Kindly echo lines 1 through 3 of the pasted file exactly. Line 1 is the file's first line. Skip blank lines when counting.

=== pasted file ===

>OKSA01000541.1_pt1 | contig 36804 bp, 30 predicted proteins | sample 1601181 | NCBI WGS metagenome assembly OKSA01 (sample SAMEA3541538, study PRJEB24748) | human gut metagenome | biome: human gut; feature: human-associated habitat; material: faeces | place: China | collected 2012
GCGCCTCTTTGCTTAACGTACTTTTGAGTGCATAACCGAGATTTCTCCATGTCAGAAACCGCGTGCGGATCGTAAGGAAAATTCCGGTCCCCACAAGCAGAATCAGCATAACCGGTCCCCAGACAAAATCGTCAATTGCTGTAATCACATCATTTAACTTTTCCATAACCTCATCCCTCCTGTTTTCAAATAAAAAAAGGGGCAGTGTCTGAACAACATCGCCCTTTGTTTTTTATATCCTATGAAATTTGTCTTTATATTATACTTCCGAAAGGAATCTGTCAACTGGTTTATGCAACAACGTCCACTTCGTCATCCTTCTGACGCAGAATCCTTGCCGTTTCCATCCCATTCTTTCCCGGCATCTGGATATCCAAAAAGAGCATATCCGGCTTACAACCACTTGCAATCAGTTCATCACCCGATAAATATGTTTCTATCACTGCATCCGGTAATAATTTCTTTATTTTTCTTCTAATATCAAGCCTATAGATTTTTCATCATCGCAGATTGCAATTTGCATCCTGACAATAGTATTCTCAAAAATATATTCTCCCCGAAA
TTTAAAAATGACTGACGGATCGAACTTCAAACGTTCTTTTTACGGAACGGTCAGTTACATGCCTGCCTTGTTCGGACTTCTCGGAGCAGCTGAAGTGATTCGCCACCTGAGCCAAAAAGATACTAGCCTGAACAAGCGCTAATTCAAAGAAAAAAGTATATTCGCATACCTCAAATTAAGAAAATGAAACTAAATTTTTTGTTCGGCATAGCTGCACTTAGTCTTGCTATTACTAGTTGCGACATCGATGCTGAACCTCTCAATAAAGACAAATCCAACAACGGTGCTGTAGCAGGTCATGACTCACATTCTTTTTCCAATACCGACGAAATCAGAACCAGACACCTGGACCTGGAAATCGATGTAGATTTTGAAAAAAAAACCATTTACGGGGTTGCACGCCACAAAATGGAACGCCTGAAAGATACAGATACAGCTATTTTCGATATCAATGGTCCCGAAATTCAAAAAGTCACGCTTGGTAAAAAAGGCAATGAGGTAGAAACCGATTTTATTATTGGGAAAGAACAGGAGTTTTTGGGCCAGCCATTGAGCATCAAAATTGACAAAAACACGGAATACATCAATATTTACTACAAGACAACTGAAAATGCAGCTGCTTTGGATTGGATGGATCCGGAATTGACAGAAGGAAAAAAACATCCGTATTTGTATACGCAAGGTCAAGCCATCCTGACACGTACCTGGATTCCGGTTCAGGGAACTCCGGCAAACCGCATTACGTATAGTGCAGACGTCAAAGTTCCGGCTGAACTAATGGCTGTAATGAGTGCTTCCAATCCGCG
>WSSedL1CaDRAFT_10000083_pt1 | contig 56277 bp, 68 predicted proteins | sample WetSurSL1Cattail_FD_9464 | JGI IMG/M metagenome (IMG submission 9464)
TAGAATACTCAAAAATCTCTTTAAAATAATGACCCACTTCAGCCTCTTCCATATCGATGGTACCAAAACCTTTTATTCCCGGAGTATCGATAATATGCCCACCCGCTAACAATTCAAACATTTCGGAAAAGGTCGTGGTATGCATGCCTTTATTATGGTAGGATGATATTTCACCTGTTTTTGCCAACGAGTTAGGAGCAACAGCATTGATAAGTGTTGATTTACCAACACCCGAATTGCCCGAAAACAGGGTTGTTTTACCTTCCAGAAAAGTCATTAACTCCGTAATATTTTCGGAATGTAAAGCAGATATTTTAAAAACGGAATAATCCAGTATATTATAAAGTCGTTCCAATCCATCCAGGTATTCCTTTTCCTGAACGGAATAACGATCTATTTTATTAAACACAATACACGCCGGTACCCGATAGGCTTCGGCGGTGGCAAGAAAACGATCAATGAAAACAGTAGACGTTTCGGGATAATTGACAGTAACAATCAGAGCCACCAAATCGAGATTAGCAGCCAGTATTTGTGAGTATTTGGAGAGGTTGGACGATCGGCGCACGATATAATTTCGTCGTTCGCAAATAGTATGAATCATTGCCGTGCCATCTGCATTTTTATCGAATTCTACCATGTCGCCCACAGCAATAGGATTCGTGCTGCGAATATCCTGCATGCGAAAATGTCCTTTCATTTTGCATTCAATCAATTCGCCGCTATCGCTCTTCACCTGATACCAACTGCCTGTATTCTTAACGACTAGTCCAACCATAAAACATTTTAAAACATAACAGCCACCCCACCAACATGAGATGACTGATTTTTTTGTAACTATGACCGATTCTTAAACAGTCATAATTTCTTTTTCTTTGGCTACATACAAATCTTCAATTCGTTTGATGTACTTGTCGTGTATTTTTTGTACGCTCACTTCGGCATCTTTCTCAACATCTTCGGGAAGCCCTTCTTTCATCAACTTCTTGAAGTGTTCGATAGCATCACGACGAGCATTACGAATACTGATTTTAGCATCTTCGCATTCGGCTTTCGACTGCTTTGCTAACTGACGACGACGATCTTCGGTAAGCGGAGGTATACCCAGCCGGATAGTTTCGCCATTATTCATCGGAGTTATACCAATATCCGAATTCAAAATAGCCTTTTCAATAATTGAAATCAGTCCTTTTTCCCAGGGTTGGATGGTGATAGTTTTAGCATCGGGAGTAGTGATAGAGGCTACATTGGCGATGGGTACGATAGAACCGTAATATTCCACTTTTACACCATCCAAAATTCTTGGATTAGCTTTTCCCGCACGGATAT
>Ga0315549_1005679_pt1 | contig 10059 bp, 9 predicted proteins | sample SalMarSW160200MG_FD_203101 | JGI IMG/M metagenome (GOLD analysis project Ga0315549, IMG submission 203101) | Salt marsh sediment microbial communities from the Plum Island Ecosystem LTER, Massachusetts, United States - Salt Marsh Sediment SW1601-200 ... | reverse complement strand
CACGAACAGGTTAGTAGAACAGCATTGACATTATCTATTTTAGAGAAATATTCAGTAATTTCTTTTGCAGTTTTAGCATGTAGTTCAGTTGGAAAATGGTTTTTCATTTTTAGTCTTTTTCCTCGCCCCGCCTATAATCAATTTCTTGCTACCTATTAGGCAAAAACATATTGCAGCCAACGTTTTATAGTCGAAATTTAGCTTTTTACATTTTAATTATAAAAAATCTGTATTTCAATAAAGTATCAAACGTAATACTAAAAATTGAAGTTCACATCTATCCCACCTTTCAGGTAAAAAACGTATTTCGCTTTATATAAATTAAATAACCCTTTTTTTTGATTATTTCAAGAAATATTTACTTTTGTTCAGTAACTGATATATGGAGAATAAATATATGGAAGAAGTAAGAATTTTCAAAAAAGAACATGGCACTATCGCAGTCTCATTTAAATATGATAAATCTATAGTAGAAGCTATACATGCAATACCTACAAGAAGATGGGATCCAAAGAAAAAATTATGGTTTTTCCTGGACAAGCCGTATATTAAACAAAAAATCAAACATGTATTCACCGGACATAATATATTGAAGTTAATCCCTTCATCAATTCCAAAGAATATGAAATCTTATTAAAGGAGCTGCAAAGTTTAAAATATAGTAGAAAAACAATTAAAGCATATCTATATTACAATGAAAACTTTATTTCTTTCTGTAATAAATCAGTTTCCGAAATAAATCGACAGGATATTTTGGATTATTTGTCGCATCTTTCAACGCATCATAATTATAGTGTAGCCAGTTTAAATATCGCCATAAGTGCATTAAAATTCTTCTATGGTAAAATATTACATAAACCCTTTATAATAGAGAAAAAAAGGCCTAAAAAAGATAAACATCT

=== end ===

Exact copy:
>OKSA01000541.1_pt1 | contig 36804 bp, 30 predicted proteins | sample 1601181 | NCBI WGS metagenome assembly OKSA01 (sample SAMEA3541538, study PRJEB24748) | human gut metagenome | biome: human gut; feature: human-associated habitat; material: faeces | place: China | collected 2012
GCGCCTCTTTGCTTAACGTACTTTTGAGTGCATAACCGAGATTTCTCCATGTCAGAAACCGCGTGCGGATCGTAAGGAAAATTCCGGTCCCCACAAGCAGAATCAGCATAACCGGTCCCCAGACAAAATCGTCAATTGCTGTAATCACATCATTTAACTTTTCCATAACCTCATCCCTCCTGTTTTCAAATAAAAAAAGGGGCAGTGTCTGAACAACATCGCCCTTTGTTTTTTATATCCTATGAAATTTGTCTTTATATTATACTTCCGAAAGGAATCTGTCAACTGGTTTATGCAACAACGTCCACTTCGTCATCCTTCTGACGCAGAATCCTTGCCGTTTCCATCCCATTCTTTCCCGGCATCTGGATATCCAAAAAGAGCATATCCGGCTTACAACCACTTGCAATCAGTTCATCACCCGATAAATATGTTTCTATCACTGCATCCGGTAATAATTTCTTTATTTTTCTTCTAATATCAAGCCTATAGATTTTTCATCATCGCAGATTGCAATTTGCATCCTGACAATAGTATTCTCAAAAATATATTCTCCCCGAAA
TTTAAAAATGACTGACGGATCGAACTTCAAACGTTCTTTTTACGGAACGGTCAGTTACATGCCTGCCTTGTTCGGACTTCTCGGAGCAGCTGAAGTGATTCGCCACCTGAGCCAAAAAGATACTAGCCTGAACAAGCGCTAATTCAAAGAAAAAAGTATATTCGCATACCTCAAATTAAGAAAATGAAACTAAATTTTTTGTTCGGCATAGCTGCACTTAGTCTTGCTATTACTAGTTGCGACATCGATGCTGAACCTCTCAATAAAGACAAATCCAACAACGGTGCTGTAGCAGGTCATGACTCACATTCTTTTTCCAATACCGACGAAATCAGAACCAGACACCTGGACCTGGAAATCGATGTAGATTTTGAAAAAAAAACCATTTACGGGGTTGCACGCCACAAAATGGAACGCCTGAAAGATACAGATACAGCTATTTTCGATATCAATGGTCCCGAAATTCAAAAAGTCACGCTTGGTAAAAAAGGCAATGAGGTAGAAACCGATTTTATTATTGGGAAAGAACAGGAGTTTTTGGGCCAGCCATTGAGCATCAAAATTGACAAAAACACGGAATACATCAATATTTACTACAAGACAACTGAAAATGCAGCTGCTTTGGATTGGATGGATCCGGAATTGACAGAAGGAAAAAAACATCCGTATTTGTATACGCAAGGTCAAGCCATCCTGACACGTACCTGGATTCCGGTTCAGGGAACTCCGGCAAACCGCATTACGTATAGTGCAGACGTCAAAGTTCCGGCTGAACTAATGGCTGTAATGAGTGCTTCCAATCCGCG